We read that sometimes you’re up until 1 am giving out food? Is that true?
I feel like I’m not in control of my days sometimes because I think I could have a free day and then someone says ‘hey we have some good leftovers would you like to come get it?’ So you have to go get it when it calls. Like today, A Sunday when a lot of people are off, I am going to pick up food this afternoon and I have to distribute it at some point. Sometimes I distribute it as soon as I get it, and sometimes I distribute it later, but a lot of times you’re not always in control because you don’t know when someone is going to have leftover food. I used to pick up from this organization and our pickups were at 12 midnight. So 12 midnight you had to be ready. We would go out and serve people at midnight and a lot of people were up. This was prior to the pandemic. I’m a child of hip-hop, so we were calling it Midnight Marauders in honor of a Tribe Called Quest, and we would approach homeless folks right where they were because a lot of times they don’t always have the ability to come to a facility or there’s red tape where you have to have your ID, you have to have this shot. We were going right up to them with no strings attached. You don’t have to have anything. You just have to be able to take the food. We were going places where you wouldn’t think they were. We were in tunnels, we were by train crossings, giving out food because we know sometimes people are not always visible and when you’re not visible, sometimes, you don’t get the food that you need.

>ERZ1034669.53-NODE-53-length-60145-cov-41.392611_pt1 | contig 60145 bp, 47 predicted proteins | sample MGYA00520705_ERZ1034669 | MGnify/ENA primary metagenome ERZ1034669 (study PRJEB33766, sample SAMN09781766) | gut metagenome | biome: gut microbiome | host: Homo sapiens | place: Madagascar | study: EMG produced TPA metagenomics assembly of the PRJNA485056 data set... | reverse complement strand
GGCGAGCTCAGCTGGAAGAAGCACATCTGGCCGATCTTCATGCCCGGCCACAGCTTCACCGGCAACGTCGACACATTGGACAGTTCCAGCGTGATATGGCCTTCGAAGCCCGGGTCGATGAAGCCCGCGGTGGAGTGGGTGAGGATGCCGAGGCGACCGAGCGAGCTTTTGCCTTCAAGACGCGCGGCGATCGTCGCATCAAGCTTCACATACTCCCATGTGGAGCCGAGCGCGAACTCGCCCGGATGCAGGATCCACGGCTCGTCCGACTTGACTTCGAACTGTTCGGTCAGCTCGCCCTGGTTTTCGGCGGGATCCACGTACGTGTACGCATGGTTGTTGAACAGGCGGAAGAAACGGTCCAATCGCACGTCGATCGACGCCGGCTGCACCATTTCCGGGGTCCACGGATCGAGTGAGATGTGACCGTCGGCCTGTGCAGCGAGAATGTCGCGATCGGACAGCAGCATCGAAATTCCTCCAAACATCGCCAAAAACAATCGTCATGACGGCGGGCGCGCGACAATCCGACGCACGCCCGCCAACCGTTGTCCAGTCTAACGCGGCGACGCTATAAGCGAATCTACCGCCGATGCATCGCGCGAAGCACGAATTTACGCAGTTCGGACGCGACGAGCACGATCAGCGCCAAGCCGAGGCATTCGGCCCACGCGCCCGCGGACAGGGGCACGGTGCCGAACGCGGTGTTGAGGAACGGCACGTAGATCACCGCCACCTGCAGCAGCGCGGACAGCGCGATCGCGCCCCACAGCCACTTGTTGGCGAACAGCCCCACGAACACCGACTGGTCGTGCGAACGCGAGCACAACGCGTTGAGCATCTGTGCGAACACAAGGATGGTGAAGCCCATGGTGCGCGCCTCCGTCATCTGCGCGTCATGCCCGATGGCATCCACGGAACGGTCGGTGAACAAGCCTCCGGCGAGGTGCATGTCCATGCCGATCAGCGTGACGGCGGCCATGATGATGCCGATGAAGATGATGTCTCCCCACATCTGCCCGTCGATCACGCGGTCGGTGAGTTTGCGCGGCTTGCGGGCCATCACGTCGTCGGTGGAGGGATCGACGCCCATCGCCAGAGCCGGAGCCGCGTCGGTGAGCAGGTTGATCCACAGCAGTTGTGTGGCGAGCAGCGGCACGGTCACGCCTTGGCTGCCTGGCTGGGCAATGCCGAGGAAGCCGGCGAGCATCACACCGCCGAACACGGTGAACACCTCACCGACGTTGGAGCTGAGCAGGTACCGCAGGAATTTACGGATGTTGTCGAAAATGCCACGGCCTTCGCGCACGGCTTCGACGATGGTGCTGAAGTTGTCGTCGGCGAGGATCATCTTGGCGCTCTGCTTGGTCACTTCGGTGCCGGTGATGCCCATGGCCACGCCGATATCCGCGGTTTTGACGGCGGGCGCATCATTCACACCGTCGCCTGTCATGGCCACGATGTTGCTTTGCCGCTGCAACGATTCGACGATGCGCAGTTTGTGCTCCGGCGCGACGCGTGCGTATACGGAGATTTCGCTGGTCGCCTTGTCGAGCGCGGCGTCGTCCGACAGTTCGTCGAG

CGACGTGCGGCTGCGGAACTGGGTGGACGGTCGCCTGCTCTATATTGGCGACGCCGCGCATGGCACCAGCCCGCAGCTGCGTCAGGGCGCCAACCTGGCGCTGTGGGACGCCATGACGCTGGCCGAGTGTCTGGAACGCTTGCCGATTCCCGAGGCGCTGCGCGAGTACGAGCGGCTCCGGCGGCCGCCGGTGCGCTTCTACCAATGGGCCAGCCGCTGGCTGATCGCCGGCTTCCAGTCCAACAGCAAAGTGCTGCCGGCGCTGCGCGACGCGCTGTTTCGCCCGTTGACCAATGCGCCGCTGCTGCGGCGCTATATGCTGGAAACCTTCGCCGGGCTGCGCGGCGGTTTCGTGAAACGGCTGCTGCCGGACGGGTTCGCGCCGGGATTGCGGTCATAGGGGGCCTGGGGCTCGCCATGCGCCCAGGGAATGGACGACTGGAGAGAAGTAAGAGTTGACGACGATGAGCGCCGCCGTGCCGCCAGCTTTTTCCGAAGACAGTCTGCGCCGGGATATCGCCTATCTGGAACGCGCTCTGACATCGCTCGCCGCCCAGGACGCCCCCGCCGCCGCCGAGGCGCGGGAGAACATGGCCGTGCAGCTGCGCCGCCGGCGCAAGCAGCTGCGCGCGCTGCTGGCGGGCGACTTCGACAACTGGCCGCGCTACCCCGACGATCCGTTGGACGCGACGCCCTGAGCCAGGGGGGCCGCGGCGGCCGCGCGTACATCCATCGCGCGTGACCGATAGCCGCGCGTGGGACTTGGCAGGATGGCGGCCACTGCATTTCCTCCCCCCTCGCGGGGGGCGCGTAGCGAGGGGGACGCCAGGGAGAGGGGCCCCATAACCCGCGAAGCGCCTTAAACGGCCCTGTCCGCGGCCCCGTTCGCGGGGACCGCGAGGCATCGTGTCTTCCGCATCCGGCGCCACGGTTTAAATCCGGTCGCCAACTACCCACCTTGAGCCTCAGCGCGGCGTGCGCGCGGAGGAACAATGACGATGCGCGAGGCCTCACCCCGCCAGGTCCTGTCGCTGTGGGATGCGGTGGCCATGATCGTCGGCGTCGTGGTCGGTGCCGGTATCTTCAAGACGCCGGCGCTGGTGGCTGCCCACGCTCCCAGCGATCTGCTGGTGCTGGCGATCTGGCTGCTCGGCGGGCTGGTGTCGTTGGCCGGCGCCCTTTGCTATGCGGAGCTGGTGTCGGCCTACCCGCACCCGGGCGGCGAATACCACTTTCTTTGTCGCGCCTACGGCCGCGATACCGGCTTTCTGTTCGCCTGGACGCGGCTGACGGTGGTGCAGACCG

You absolutely love gardening! Could you tell us about the work you do at the Whitehall Terrace Community Garden and how that also aids in Umi Feeds’ mission?